Two-thirds want the Bears to move to Arlington Heights, poll finds

  • A poll by an Inverness-based political consulting firm found two-thirds of Chicago-area residents favor the Bears moving from Soldier Field to Arlington Heights.

    A poll by an Inverness-based political consulting firm found two-thirds of Chicago-area residents favor the Bears moving from Soldier Field to Arlington Heights. Daily Herald File Photo, 2011

  • Political consultant Collin Corbett married his wife, Abbey, in October 2015 at Arlington Park. While Corbett says he wants the track to stay open, he's also open to it becoming the new home of the Chicago Bears.

    Political consultant Collin Corbett married his wife, Abbey, in October 2015 at Arlington Park. While Corbett says he wants the track to stay open, he's also open to it becoming the new home of the Chicago Bears. Courtesy of Cor Strategies

 
 
Posted6/24/2021 5:30 AM

Two-thirds of Chicago-area residents favor the Chicago Bears relocating to Arlington Heights, according to the results of a recent phone survey obtained exclusively by the Daily Herald.

The automated poll, conducted June 17-21 by Inverness-based political consulting firm Cor Strategies, showed half of respondents "strongly" support the move, 16% "somewhat" support it, 7% "somewhat" oppose it, 15% "strongly" oppose it, and 11% are unsure.

 

The poll found suburbanites in particular back the move: 77% in suburban Cook County "strongly" or "somewhat" support it, as do 70% in DuPage, Kane, Lake, McHenry and Will counties.

The survey shows Arlington Heights residents overwhelmingly support the team becoming their new neighbor at the Arlington Park property: 83% in favor and 12% opposed.

In Rolling Meadows, which is south and west of the racetrack, half favor the move, a third don't, and the rest are undecided, according to the poll.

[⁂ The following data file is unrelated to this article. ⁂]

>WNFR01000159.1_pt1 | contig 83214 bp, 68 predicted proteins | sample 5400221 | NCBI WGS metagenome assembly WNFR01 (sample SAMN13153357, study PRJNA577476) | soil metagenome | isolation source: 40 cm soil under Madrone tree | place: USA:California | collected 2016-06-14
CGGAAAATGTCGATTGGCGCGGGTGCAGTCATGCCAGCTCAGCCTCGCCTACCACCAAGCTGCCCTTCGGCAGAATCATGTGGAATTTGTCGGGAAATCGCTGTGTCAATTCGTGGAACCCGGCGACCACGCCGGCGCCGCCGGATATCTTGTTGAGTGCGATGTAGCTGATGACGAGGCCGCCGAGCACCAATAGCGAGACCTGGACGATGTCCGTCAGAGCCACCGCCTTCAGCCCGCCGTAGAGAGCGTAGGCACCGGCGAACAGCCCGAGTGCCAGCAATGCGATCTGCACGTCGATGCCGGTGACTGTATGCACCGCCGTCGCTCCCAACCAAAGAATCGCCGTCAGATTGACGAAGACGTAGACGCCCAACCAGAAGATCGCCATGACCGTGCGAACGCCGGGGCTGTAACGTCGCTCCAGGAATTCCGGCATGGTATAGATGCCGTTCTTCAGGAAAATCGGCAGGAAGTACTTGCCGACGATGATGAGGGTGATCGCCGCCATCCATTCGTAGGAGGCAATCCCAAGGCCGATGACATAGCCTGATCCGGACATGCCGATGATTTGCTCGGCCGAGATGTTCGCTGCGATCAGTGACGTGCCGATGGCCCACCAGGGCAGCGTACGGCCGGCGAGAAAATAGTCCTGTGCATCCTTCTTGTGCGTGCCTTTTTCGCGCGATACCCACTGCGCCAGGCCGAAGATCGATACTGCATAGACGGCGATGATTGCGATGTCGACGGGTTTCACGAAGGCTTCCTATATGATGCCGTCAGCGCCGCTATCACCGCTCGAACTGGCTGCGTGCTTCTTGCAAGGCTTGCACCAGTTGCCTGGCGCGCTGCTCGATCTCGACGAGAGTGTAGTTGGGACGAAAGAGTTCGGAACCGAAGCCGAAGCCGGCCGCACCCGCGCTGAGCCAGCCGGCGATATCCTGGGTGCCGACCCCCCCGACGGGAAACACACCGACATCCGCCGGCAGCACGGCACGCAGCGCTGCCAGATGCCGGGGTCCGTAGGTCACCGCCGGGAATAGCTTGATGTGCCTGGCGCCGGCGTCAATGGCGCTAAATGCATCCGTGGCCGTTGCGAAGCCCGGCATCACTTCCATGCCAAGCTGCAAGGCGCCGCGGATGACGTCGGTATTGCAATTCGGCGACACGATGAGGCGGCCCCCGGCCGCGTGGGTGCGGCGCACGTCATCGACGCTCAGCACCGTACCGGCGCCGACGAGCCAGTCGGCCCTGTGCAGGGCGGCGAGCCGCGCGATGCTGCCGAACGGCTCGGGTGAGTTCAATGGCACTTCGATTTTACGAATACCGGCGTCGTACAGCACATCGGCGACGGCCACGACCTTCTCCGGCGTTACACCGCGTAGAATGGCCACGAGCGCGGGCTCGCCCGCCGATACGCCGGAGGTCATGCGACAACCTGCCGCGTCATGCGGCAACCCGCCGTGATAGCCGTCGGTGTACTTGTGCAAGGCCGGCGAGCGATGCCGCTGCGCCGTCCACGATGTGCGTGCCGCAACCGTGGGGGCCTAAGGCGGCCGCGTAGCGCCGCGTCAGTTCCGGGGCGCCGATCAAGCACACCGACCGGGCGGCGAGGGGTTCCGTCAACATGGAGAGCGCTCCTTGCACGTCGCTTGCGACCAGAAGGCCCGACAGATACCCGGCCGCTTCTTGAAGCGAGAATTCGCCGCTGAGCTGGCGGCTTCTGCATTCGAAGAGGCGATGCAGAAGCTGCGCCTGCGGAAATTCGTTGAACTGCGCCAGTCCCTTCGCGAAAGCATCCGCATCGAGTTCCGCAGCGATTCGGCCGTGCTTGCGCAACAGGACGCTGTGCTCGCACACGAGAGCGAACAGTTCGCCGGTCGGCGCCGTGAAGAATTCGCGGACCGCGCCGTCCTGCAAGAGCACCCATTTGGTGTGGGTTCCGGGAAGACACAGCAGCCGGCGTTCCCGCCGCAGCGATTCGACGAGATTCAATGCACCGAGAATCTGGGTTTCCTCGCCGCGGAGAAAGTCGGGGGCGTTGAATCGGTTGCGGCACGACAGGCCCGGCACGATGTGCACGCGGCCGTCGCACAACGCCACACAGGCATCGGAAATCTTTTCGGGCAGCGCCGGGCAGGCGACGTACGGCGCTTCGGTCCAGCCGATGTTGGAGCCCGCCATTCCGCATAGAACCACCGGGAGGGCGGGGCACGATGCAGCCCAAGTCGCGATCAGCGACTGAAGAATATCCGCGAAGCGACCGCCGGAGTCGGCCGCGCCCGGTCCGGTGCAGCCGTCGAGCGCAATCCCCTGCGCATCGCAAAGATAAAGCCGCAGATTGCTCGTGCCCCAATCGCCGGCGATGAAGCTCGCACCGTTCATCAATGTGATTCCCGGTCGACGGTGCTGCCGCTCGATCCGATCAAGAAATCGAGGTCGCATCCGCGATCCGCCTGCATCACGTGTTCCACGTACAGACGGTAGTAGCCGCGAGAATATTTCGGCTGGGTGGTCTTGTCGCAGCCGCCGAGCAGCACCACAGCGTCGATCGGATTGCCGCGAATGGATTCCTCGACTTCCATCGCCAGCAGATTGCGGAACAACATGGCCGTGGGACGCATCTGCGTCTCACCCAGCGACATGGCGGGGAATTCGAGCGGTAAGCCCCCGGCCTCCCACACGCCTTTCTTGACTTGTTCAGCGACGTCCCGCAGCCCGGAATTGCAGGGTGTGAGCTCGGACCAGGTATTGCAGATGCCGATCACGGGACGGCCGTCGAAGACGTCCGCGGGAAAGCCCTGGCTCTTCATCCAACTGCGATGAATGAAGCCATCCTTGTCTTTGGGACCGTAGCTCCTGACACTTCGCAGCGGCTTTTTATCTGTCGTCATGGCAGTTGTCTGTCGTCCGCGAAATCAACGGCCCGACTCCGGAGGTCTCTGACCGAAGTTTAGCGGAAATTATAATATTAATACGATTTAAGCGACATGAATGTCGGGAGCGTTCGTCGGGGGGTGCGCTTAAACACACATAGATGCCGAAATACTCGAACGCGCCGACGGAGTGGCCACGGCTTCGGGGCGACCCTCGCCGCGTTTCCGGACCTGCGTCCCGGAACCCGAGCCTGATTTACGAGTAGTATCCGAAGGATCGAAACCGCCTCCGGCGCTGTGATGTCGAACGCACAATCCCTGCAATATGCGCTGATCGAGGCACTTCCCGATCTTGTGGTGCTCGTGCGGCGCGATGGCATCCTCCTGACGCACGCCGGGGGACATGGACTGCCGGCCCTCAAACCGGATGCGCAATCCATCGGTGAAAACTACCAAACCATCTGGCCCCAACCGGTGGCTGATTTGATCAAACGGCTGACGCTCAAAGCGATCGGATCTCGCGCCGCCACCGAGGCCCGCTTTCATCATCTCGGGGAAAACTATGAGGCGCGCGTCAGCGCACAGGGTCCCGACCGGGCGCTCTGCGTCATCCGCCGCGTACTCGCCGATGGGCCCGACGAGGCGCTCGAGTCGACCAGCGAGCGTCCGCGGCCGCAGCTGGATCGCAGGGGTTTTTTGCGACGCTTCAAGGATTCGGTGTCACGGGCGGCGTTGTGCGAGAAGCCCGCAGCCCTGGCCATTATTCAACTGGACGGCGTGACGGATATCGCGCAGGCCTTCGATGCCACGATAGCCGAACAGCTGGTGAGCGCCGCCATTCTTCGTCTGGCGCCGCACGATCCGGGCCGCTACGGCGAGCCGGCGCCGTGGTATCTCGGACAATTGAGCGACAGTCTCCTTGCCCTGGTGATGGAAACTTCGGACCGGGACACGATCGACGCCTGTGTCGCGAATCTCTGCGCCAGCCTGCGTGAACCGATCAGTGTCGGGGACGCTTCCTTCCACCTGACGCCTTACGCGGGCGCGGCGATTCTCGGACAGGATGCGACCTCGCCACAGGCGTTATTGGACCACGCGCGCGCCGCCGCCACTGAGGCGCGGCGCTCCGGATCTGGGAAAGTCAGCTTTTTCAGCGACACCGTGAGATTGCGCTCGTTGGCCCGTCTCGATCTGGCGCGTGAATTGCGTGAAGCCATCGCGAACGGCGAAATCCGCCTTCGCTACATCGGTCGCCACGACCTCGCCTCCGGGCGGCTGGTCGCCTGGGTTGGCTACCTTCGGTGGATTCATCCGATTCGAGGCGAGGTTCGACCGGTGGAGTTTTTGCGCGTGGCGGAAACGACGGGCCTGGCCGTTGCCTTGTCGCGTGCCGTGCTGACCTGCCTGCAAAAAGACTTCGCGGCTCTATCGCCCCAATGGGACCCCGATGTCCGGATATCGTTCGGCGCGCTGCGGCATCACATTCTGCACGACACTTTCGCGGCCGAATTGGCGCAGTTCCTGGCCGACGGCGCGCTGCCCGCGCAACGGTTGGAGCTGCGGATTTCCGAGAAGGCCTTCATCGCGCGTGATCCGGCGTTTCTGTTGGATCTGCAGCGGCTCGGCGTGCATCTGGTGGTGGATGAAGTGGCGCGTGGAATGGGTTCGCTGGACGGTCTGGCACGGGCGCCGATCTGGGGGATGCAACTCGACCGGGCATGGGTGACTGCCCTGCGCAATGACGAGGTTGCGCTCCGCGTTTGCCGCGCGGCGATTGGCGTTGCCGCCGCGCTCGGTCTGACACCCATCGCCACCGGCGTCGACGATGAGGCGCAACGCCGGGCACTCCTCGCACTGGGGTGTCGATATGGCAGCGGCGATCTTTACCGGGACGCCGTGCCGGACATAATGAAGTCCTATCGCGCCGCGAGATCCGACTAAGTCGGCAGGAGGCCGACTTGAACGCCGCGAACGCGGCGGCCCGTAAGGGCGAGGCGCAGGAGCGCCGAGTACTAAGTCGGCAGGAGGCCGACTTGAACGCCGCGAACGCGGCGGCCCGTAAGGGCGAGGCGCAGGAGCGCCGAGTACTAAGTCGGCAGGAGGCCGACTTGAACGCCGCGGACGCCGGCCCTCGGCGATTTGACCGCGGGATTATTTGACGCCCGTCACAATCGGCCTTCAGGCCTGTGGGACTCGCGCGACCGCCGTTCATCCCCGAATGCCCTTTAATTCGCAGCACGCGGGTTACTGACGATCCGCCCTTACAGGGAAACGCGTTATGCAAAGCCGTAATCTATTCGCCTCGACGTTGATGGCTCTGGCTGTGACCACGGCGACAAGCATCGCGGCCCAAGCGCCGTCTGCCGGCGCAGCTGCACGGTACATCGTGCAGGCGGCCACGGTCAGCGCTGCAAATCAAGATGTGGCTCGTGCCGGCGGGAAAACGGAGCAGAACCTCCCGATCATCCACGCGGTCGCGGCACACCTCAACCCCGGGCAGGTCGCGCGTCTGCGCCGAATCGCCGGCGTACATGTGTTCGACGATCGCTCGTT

To the north in Palatine, 80% want the team to come to Arlington Park, the results showed.

Chicagoans narrowly endorsed the team leaving the city: 44% support relocation, 37% are opposed, and 19% are unsure, the survey said.

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"These numbers tell us this should be more than just a negotiating tactic with the city," said Collin Corbett, founder of Cor Strategies. "The Bears should strongly consider moving to Arlington Heights."

Corbett decided to commission the poll after the Bears' announcement last Thursday that it had made an offer for the 326-acre racetrack property at Wilke and Euclid roads. Cor, which typically does work for center-right political candidates, did the Bears poll "just for fun," and self-funded it, Corbett said.

The automated phone poll, conducted by Cor's partner Victory Geek, surveyed 1,078 people and has a margin of error of 2.98%. After collecting the responses, data analysts weighted and modeled the results. Anyone who answered that they are a Packers fan were excluded, "because no one cares what they think," Corbett quipped.

Corbett also was curious to take the pulse of area residents because of his personal connections to the racetrack. It's where he and his wife Abbey got married in October 2015, and where his dad was a jockey years ago.

                                                                                                                                                                                                                       
 

Corbett says he loves Arlington and wants it to stay open but also is open to it becoming the Bears' new home.

"They've already got their first suite sponsor lined up if they move," he said. "Since they'd be just two miles from my house and four miles from our office, you better bet we'd be shelling out for a sponsorship."

Churchill Downs, Inc., the owner of Arlington Park, has said only that its real estate firm received "strong proposals from numerous parties" for redevelopment of the iconic 94-year-old racetrack. Besides the Bears, the only other proposal so far revealed publicly is that of a group led by former Arlington Park President Roy Arnold, who wants to keep the existing track and grandstand for live horse racing and redevelop the area around it.

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